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In defense of Hillary Clinton: An experienced, qualified candidate

This letter, by the executive board of Miami Students for Hillary, is in response to the Feb. 2 column titled, 'Voting for Hillary means voting for a hawk'

Executive Board of Miami Students for Hillary, Guest Column

We have seen it all and heard it all on the never-ending campaign trail - students driving to class with a Hillary bumper sticker, donning a shirt emblazoned with the "H" logo and walking down slantwalk, sporting a pin on the strap of a backpack heading to class.

Whether in the murmurs of passers-bys, the sideways glances of pedestrians or the angled camera lenses catching a look for Snapchat, we are constantly aware of our minority opinion on campus. Sometimes particularly brazen individuals will inform us of the woman we are supporting.

Don't we know she is a war hawk? How can we support such a fake, untrusted candidate? Aren't we embarrassed of Benghazi and the emails?

Whenever we are asked why we campaign, the most common response is "human interaction." As grassroots organizers and campaigners, there is never a day when we are not thinking about voters, scanning political news feeds or sifting through social media in an attempt to bring a voter over to our side.

However, in a 24-hour news cycle dominated largely by anti-Clinton sentiment, it can sometimes be hard to keep our chins up. So what drives us? Facts.

Hundreds of hours of media coverage and Senate hearings, not to mention millions of dollars, have been spent attacking the moral character and career record of one of the most successful, globally respected politicians the world has seen.

Hillary Clinton garners the respect and endorsement of world leaders and U.S. politicians alike, not because she is seen as ascending the throne in a coronation carefully crafted by the "establishment," but rather because these people recognize there is no leader more qualified, more tested and more proven than Hillary Clinton to become the next President of the United States.

Her record is well known as one of the most extensive in politics - attorney for the Children's Defense Fund, First Lady of Arkansas, First Lady of the United States - the only first lady ever to have an office in the West Wing, Senator of New York and Secretary of State.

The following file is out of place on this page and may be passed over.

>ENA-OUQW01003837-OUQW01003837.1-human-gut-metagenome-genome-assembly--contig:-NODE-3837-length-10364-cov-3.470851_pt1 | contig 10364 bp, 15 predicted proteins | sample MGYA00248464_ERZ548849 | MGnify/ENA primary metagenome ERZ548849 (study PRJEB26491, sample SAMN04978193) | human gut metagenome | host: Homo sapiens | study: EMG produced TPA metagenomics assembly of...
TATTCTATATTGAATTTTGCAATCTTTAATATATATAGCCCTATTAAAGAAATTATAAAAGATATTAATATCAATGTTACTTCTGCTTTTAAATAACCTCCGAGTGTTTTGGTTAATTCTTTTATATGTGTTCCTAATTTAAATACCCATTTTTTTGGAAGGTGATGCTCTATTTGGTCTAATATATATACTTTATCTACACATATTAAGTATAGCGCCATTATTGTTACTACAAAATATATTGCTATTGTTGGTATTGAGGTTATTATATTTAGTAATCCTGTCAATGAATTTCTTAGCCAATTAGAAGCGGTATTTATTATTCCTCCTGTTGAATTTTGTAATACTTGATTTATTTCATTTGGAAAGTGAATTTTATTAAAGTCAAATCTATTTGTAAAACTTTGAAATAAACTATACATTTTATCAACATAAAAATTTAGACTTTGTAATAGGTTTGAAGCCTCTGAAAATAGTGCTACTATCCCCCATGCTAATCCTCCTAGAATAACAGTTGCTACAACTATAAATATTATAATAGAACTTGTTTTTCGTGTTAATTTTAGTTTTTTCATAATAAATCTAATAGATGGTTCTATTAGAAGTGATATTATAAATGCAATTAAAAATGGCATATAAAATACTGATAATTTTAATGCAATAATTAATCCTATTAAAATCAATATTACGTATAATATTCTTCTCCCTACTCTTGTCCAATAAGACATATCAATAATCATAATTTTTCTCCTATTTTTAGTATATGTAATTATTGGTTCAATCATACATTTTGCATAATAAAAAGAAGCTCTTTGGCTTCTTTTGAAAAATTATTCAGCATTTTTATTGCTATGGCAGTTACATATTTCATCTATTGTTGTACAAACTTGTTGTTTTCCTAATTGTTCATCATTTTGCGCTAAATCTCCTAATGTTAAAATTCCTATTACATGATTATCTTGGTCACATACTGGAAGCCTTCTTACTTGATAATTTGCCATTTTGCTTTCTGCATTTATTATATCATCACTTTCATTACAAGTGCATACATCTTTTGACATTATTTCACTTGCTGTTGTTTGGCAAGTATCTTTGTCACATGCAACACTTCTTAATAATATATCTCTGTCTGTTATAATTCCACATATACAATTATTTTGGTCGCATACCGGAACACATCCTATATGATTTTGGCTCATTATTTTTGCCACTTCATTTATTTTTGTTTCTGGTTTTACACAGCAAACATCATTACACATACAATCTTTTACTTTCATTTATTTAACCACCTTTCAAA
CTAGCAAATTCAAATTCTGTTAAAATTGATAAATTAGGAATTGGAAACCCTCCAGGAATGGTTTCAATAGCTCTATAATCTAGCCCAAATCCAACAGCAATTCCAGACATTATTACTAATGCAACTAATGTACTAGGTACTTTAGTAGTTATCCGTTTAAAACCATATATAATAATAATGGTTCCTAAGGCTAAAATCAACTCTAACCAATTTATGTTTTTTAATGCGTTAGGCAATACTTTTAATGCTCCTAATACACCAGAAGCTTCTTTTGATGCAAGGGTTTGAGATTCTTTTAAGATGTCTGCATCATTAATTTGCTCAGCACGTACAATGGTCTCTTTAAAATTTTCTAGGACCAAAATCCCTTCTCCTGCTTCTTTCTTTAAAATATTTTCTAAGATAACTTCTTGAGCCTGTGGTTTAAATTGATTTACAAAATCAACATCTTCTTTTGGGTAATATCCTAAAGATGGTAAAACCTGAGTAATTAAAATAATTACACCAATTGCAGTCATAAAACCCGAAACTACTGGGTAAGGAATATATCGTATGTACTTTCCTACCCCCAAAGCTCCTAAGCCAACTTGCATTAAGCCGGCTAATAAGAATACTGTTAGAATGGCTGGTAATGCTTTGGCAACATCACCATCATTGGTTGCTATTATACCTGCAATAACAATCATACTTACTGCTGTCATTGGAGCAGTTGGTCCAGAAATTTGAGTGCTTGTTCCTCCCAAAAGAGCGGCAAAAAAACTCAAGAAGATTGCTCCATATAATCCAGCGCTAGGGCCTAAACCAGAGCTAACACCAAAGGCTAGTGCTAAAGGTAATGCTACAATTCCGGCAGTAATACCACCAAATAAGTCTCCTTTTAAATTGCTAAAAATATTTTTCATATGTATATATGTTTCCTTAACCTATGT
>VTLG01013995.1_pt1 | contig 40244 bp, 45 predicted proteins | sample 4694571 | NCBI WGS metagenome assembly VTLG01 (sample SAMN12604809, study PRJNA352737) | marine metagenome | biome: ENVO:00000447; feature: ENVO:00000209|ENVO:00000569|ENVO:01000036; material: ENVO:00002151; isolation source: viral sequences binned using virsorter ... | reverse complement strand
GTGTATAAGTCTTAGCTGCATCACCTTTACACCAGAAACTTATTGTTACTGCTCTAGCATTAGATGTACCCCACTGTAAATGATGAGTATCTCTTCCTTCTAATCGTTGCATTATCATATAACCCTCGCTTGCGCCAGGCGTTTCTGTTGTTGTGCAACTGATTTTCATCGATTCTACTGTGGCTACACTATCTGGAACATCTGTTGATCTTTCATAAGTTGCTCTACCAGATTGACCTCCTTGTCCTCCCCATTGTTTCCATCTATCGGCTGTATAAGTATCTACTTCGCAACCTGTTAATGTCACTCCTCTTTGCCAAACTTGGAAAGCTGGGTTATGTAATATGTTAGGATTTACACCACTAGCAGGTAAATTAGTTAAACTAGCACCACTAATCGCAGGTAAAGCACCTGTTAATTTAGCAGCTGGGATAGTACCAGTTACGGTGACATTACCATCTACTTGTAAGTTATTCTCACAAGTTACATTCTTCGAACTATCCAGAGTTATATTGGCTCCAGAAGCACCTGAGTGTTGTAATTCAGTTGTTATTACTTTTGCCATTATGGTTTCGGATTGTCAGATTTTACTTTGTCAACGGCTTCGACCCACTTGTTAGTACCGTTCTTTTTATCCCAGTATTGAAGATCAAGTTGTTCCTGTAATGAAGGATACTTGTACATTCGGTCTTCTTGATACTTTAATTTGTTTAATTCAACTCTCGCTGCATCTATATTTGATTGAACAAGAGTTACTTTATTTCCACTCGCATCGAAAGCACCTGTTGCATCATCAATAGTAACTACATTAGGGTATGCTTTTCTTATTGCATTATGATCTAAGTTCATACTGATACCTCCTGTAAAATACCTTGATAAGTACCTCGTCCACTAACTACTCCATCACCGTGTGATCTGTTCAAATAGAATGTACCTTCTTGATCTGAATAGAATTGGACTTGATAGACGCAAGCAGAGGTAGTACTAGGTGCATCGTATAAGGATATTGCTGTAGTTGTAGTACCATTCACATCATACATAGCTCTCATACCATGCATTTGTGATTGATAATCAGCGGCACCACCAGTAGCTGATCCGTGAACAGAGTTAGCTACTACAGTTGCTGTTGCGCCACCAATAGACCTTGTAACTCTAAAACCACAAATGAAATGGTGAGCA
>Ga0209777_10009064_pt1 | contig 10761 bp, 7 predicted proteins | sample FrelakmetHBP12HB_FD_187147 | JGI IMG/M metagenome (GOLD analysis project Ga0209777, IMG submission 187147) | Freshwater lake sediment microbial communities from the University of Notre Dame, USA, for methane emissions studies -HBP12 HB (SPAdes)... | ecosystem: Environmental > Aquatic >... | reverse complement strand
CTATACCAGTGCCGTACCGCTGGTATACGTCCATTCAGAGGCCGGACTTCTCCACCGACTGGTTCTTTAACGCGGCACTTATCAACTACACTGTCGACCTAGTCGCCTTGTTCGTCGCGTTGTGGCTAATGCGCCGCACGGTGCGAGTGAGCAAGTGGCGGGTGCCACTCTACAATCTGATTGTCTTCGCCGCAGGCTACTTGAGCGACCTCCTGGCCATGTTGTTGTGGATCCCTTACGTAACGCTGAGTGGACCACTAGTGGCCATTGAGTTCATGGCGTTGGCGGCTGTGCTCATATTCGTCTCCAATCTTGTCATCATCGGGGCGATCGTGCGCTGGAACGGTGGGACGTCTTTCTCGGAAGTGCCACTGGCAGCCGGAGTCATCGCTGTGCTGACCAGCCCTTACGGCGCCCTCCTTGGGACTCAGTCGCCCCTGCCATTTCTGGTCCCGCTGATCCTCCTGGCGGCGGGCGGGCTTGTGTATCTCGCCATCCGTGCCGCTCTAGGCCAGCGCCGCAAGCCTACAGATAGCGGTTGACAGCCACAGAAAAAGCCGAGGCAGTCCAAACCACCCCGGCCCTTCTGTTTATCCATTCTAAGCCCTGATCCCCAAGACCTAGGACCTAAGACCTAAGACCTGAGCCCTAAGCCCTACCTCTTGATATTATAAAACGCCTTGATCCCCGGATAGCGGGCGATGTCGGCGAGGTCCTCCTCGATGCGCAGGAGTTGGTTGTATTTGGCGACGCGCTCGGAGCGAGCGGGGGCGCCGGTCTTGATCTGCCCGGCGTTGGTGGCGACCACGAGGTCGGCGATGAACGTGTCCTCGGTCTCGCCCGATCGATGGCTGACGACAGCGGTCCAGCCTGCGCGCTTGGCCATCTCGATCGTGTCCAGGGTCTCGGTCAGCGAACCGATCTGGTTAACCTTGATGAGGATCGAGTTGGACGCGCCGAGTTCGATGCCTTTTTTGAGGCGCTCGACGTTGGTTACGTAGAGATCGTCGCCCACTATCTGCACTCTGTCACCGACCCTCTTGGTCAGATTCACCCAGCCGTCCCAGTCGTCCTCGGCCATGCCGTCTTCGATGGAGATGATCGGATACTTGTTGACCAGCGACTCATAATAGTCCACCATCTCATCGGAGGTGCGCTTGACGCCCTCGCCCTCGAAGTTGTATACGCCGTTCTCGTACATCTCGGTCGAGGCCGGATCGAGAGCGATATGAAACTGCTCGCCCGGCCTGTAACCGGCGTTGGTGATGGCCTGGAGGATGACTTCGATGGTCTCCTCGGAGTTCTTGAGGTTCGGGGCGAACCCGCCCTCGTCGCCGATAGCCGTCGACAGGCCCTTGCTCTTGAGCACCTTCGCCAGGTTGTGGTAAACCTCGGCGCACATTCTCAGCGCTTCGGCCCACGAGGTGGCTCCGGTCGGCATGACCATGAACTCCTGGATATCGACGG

A long record can sometimes lead to differences of opinion regarding her actions. She voted for the Iraq War. She supported intervention in Libya and now favors intervention in Syria. Her record suggests she is a tried-and-true progressive, but wasn't she late to the game on a few key progressive issues?

This is where the facts come in. In 2002, then-Senator Clinton voted in favor of the Iraq Resolution. She was faced with a hard choice and, with the information presented to her, made a decision with the support of the majority of Democrats in the Senate.

She acknowledges the vote was a mistake and has since dedicated her efforts towards diplomacy as a means of intervention, with military options remaining a last resort.

In Libya, Secretary Clinton acted cautiously while working with France, Great Britain, Canada, Italy and NATO to lessen what could have been a much larger crisis in northern Africa without the policies she advanced.

In Syria, Secretary Clinton proposes an appropriately nuanced, balanced plan to combat both the scourge of ISIS and the tyrannical Assad regime, while using diplomatic pressure to ensure a peaceful transition through the free-election.

The final and arguably most pernicious of the attacks against Secretary Clinton revolves around the evolution of her ideas and her platform throughout the years.

When coming from fellow members of the Democratic Party, it is both hypocritical and foreign to denounce change. Our party has a long history of supporting progressive change, but members of the party must adopt those positions on their own terms, not when forced.

Secretary Clinton has demonstrated a passion since the beginning of her career to not only help those in need, but deliver on the promises made in campaigns, speeches and conversations on all levels.

Hillary has acknowledged that her evolution on some issues may have been too slow, but what matters are her positions now, not years ago.

What does matter when considering who we want to lead our country for the next four years is not who was there first. It's about who is here now.

America needs a candidate who is willing, able and tested in the ability to deliver on change and progress for all people who are in need.

When we hear questions, when we are faced with this adversity, we hold our heads high knowing that, despite these attacks and this perception, the facts speak for themselves.

Hillary is qualified. Hillary is a tried-and-true progressive on the issues. Hillary has comprehensive plans to enact real change to help struggling, striving and successful Americans today.

In a country plagued by political gridlock, there is only one candidate who has a proven ability to rise above the fray and finish the fight.

Hillary Clinton is battle-scarred and battle-ready, and there is no one with a better plan to champion the progress we have made and will continue to make as a nation.